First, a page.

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Thread: 1934 Esterbrook

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    Default 1934 Esterbrook

    Well, I finally found an early "spear" lever 1934 Esterbrook Dollar pen. I have the parts to restore.

    https://www.flickr.com/gp/185535762@N03/eZ0853

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    catbert (November 15th, 2019), countrydirt (November 15th, 2019), Scrawler (November 26th, 2019)

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    Senior Member jbb's Avatar
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    Default Re: 1934 Esterbrook

    Nice! Which nib will it have?
    JBBPensPaper an Etsy store

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    Default Re: 1934 Esterbrook

    Quote Originally Posted by jbb View Post
    Nice! Which nib will it have?
    It comes with a 2556, a very nice writing nib. I have a 9668 and 2556 from previous restorations if needed.

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    Senior Member azkid's Avatar
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    Default Re: 1934 Esterbrook

    Nice. Is the term "spear" in reference to the clip?

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    Default Re: 1934 Esterbrook

    Spear refers to the earlier version of the Dollar pen lever. The later version is wider and flatter at the end.

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    Default Re: 1934 Esterbrook

    The pen came today. Everything except the nib disassembled easily. The 2556 nib is flat on the bottom rather than rounded. Anyone know if this was an earlier design. Anyway, my concern for the rubber plastic didn't materialize. I took the old j bar out and cleaned off the rusted areas and placed it back.

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    Senior Member jbb's Avatar
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    Default Re: 1934 Esterbrook

    I just listed one of those nibs in my Etsy store.... so here are some pictures of the one I have https://www.etsy.com/listing/7535481..._manager_table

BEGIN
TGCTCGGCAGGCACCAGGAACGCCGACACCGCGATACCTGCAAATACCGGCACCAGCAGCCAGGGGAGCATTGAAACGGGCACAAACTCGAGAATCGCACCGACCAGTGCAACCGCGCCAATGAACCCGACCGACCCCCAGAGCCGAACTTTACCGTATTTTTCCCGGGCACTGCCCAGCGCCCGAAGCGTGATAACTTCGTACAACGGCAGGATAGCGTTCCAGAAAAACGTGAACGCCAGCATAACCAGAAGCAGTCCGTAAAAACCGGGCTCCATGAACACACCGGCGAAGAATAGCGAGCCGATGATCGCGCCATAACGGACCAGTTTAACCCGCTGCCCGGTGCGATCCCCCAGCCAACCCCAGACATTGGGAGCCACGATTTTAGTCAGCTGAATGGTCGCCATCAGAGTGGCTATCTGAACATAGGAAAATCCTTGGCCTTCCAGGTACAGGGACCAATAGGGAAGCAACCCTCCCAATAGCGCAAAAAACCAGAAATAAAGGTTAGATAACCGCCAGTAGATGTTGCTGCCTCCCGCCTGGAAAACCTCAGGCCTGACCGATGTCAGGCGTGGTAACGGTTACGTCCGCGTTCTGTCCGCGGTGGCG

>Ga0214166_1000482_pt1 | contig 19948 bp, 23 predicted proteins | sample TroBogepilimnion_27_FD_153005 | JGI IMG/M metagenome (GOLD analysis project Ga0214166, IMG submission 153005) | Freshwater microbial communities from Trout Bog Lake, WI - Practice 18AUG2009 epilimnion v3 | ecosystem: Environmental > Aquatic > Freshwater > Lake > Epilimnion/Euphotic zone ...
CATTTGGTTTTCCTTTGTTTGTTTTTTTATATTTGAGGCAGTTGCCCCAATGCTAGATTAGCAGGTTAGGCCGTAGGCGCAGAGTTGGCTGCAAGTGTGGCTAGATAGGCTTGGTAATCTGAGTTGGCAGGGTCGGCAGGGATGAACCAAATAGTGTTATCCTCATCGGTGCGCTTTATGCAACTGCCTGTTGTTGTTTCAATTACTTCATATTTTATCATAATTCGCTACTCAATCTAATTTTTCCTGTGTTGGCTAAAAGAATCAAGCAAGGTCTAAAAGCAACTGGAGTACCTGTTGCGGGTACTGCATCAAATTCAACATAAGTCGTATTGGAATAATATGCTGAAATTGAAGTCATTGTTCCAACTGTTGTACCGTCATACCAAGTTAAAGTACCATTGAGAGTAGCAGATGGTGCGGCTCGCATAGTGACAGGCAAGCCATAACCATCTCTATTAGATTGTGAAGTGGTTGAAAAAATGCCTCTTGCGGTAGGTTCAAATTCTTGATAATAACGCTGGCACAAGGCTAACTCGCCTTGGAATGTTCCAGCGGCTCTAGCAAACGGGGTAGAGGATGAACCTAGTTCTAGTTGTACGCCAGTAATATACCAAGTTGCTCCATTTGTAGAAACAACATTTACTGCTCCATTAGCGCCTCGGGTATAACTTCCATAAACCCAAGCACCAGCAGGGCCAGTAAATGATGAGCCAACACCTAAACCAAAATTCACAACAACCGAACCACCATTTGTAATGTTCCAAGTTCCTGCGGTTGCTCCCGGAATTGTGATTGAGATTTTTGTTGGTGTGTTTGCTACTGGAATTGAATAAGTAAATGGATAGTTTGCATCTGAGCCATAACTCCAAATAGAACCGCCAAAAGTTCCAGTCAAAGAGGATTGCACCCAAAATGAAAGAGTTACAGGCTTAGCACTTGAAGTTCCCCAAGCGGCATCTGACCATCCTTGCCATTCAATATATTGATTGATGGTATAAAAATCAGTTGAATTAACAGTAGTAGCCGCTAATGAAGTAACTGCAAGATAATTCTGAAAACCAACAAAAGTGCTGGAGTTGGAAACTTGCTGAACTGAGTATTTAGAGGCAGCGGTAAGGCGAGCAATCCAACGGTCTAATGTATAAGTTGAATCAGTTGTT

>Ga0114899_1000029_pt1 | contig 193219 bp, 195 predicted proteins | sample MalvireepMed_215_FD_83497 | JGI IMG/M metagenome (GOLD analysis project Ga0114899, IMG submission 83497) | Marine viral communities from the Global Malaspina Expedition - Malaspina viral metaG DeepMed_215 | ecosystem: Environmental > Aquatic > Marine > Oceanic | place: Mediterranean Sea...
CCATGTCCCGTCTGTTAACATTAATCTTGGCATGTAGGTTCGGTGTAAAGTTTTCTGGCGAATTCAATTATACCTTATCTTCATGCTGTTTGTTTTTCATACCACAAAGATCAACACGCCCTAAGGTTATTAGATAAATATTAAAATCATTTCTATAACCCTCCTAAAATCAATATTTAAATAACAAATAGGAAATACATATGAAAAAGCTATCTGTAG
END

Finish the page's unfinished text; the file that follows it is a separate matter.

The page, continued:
JBBPensPaper an Etsy store

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    Default Re: 1934 Esterbrook

    Quote Originally Posted by jbb View Post
    I just listed one of those nibs in my Etsy store.... so here are some pictures of the one I have https://www.etsy.com/listing/7535481..._manager_table
    Thank you for posting, but the one that came on the Dollar is a flat bottom where yours is rounded. Rather than destroy, I left it on the sac holder, just cleaned and air dried. I just attached the sac. Hopefully it is no stropped up and will draw in ink.

    I should be able to water test this evening.

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    Default Re: 1934 Esterbrook

    Well, after a 12 hour soak and a padded needle nose, the 2556 was out. I decided to replace it with a posting nib/9550. After inking, I understand now what a posting nib is all about. Extreme fine point.

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    Senior Member jbb's Avatar
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    Default Re: 1934 Esterbrook

    Quote Originally Posted by Chuck Naill View Post
    Well, after a 12 hour soak and a padded needle nose, the 2556 was out. I decided to replace it with a posting nib/9550. After inking, I understand now what a posting nib is all about. Extreme fine point.
    Do you like the nib?
    JBBPensPaper an Etsy store

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    Default Re: 1934 Esterbrook

    Quote Originally Posted by jbb View Post
    Quote Originally Posted by Chuck Naill View Post
    Well, after a 12 hour soak and a padded needle nose, the 2556 was out. I decided to replace it with a posting nib/9550. After inking, I understand now what a posting nib is all about. Extreme fine point.
    Do you like the nib?
    I wrote for about an hour and I can say that I do, but it is very different. I can understand why it is for posting since I can write very small letters and numbers precisely. I have a 9668 in the Deluxe and 9556 in the Transitional model which are wetter and less fine. I've been fortunate to have found these nibs in like new or new condition for less than $10. So, I have $18 in the dollar pen, $3 for the new sac, and $9 for the nib. I was able to remove and clean up the original J bar.